How robotic animals are adding a new dimension to project sites
At the cutting-edge of technology, robotics are increasingly being used to increase efficiency and reduce risk for workforces across a wide variety of industries. For those in the built environment sector, the safety of every person who sets foot on a project site is the top priority.
Our industry can begin to change for the better through the development and adoption of innovative technologies, which can mitigate some of the unique challenges and risks our workforce faces on a daily basis.
Robot technology provides the greatest benefit for the sector when construction is taking place on hazardous or unknown terrain. By taking a human colleague out of a high risk area, we are ensuring their safety, health and wellbeing.
Robots can make sites safer for our colleagues and, crucially, they have the potential to make sites much more productive. This increased productivity results in increased build volume and reduced capacity constraints.
Alongside our clients Heathrow Airport, Mace has adopted a robot dog.
Affectionately given the nickname ‘Dave’ by the project team, the Boston Dynamics’ ‘Spot the Dog’ provides 3D laser scans of the cargo tunnel, which is currently undergoing refurbishment to keep in line with new regulations.
Dave is equipped with Trimble X7 scanner, and operatives can set up ‘missions’ within the device’s internal computer, allowing it to walk around and complete scanning the site without supervision. Once a mission is complete, Dave will retreat to dock and upload the data captured.
On the modern construction site, data is king. This new way of working means the data that is retrieved can be reconciled with a 3D model of the site and then used to track accuracy and progress on the project.
The future workforce for the industry
Everywhere you look in modern life, there are more and more automations occurring, and whether we like it or not, robotics and AI are developing at pace. This has left many wondering what the future workforce of many industries will look like. The truth is robots will never replace people on construction sites. However, the skillset of the industry will need to evolve and grow.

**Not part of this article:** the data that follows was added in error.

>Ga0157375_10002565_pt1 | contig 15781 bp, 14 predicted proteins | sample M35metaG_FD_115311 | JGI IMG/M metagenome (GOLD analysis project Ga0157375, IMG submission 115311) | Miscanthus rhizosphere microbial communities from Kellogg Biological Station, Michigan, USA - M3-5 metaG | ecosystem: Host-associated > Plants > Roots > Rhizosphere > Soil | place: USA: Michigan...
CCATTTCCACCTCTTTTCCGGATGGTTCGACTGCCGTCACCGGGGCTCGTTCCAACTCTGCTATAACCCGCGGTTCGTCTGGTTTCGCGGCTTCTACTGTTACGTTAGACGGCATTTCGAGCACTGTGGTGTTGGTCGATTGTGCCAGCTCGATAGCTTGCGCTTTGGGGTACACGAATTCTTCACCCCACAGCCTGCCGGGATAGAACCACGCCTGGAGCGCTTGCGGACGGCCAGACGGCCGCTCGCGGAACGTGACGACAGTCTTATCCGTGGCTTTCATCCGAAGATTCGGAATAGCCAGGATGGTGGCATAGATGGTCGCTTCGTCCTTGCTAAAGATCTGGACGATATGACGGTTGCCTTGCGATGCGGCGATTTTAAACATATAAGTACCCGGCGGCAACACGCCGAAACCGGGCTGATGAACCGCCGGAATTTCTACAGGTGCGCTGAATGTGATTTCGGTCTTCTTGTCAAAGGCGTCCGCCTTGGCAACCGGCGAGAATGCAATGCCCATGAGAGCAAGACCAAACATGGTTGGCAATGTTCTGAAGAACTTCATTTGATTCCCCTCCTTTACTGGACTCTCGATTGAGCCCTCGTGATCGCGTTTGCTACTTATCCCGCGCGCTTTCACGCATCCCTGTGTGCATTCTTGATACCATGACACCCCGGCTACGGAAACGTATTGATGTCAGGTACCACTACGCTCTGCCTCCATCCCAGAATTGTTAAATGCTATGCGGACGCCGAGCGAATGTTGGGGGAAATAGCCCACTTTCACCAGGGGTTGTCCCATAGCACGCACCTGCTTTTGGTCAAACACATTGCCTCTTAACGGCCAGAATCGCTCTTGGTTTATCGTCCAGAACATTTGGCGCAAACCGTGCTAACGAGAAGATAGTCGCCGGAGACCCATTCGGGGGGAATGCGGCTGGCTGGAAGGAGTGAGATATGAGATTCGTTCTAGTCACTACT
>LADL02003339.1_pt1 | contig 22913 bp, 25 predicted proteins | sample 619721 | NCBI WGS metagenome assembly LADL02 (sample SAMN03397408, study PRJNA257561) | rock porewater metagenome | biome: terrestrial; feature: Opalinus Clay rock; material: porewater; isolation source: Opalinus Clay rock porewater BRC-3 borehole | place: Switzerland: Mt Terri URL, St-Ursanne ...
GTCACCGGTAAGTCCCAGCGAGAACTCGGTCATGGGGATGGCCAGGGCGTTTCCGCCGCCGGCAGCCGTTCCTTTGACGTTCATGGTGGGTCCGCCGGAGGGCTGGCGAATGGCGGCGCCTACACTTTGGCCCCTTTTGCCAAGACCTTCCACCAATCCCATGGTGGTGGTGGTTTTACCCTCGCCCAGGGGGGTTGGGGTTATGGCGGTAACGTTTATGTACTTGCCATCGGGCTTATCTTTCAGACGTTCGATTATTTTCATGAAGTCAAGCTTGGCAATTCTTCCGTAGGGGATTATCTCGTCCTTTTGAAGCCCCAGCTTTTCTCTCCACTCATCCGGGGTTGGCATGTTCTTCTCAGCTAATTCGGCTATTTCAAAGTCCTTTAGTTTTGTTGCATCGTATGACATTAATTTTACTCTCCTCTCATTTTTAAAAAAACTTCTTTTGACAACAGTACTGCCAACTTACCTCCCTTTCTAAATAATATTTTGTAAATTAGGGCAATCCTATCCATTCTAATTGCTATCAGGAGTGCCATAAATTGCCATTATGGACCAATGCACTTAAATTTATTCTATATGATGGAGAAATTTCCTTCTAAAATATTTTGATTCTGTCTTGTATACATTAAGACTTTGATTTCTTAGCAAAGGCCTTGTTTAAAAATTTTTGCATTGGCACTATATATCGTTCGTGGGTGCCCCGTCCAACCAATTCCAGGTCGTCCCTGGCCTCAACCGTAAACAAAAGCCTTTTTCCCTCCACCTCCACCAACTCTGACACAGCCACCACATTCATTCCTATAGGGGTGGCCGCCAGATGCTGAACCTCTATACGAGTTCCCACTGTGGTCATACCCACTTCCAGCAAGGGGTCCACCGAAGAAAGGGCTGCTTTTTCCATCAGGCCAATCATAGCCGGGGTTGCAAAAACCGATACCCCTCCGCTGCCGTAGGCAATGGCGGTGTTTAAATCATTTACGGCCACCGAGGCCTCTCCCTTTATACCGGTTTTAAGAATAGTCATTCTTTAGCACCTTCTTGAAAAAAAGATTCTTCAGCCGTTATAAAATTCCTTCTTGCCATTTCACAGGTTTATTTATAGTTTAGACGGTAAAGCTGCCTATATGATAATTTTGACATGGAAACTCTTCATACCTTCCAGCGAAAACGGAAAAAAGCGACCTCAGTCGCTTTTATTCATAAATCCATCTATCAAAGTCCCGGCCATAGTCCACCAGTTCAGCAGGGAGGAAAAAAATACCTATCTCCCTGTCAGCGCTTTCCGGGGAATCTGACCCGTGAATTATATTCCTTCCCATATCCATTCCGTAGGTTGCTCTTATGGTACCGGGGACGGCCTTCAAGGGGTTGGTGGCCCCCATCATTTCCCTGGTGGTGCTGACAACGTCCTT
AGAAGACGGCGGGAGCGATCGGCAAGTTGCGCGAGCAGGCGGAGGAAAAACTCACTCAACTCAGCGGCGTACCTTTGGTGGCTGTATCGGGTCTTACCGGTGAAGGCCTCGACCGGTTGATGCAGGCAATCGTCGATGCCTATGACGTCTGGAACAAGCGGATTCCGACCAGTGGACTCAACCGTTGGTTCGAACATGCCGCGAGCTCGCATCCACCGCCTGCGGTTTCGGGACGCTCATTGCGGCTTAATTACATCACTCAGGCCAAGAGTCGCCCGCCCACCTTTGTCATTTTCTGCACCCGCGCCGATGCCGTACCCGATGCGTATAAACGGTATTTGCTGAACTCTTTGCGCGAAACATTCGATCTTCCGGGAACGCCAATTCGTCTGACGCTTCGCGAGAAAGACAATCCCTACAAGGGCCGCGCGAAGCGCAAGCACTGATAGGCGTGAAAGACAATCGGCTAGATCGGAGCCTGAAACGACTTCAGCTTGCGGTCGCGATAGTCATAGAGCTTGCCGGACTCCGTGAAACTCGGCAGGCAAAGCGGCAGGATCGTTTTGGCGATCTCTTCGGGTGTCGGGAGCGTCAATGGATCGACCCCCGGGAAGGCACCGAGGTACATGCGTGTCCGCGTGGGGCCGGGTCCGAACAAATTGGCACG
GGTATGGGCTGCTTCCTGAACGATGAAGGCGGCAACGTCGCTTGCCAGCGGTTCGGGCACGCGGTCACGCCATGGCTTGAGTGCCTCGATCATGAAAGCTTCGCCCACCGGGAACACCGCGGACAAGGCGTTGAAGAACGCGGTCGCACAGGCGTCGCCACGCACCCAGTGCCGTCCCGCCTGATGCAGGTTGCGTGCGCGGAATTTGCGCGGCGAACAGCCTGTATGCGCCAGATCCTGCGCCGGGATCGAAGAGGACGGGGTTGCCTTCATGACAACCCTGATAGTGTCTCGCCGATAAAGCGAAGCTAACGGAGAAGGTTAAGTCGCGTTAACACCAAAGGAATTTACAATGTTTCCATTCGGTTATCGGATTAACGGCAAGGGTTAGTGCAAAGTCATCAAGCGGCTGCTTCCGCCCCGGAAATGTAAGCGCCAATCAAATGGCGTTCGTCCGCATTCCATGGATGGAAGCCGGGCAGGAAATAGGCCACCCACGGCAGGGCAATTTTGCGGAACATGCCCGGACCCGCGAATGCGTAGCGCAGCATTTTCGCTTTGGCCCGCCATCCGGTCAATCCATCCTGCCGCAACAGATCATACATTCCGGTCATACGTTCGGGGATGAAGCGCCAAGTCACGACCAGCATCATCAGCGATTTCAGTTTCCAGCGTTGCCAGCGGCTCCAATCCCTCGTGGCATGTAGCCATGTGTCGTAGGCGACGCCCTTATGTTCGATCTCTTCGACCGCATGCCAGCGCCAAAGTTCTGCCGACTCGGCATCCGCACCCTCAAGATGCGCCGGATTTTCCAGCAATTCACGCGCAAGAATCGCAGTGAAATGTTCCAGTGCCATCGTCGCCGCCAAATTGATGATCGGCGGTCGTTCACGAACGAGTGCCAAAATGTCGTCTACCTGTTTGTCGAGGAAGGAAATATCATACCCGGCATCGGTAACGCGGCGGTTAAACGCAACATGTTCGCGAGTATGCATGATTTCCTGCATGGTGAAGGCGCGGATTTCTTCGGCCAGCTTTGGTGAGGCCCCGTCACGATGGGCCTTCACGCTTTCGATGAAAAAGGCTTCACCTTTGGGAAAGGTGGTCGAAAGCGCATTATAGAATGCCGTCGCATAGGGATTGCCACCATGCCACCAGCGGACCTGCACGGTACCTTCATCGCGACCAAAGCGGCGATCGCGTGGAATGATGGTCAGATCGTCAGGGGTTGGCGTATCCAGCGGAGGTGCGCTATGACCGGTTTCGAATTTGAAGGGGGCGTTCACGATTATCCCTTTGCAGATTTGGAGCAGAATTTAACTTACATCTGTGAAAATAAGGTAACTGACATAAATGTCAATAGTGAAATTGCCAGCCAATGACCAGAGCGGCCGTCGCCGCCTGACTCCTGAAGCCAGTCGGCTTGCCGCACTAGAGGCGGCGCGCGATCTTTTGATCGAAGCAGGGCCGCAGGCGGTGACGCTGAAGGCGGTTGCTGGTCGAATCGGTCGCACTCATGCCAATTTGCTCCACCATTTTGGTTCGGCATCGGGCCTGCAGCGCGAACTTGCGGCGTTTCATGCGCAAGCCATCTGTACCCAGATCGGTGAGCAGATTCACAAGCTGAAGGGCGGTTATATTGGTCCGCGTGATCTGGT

Robots can be used to successfully reduce risk to the workforce and improve efficiency across construction projects, making sites a safer and more pleasant environment to work in. Ultimately, they will help make our industry more attractive.
There will also be exciting new roles available. For every robot deployed on site an operator will be required. In the case of Dave; whilst it is able to autonomously perform a mission – the mission needs to be inputted in the first place.
For the future workforce, the adoption of robotics will mean a safe and productive industry with colleagues with different skills and different mindsets.
Where to next?
Innovation in robotics, such as Dave the Dog, shows how the development of augmented reality technology has the potential to improve safety and delivery of projects.
With the use of this type of technology expected to rapidly scale up to include automated fabrication, robotic welding and material handling on building sites, the future of construction sites could look vastly different – and will require the scaling up of new digital skills within the workforce.
As an industry, we know we must continually improve our risk management, reporting, training and activity management. We can do this by utilising data to lead the direction of travel. To keep the industry moving forward, we are actively seeking opportunities for improvement and building a learning culture.
Construction delivery can be sped up when up-to-date data is used to improve workflow and offsite prefabrication.
Heathrow’s cargo tunnel is one of the first construction sites to implement this technology in the UK. If deemed a success, the implementation of robotics technology may increase, not only at Heathrow but on our more traditional construction sites. This can only be a good thing for the sector, helping to drive up improvements in safety, quality and productivity.
With modern technology ever evolving, it is hard to know exactly what the future construction site will look like. But, if the most modern of current project sites are anything to go by - a Jurassic Park-like collection of robotic animals, flying drones and workers in high-vis may not be as far-fetched as it may seem.
This article was originally published by BIM Today.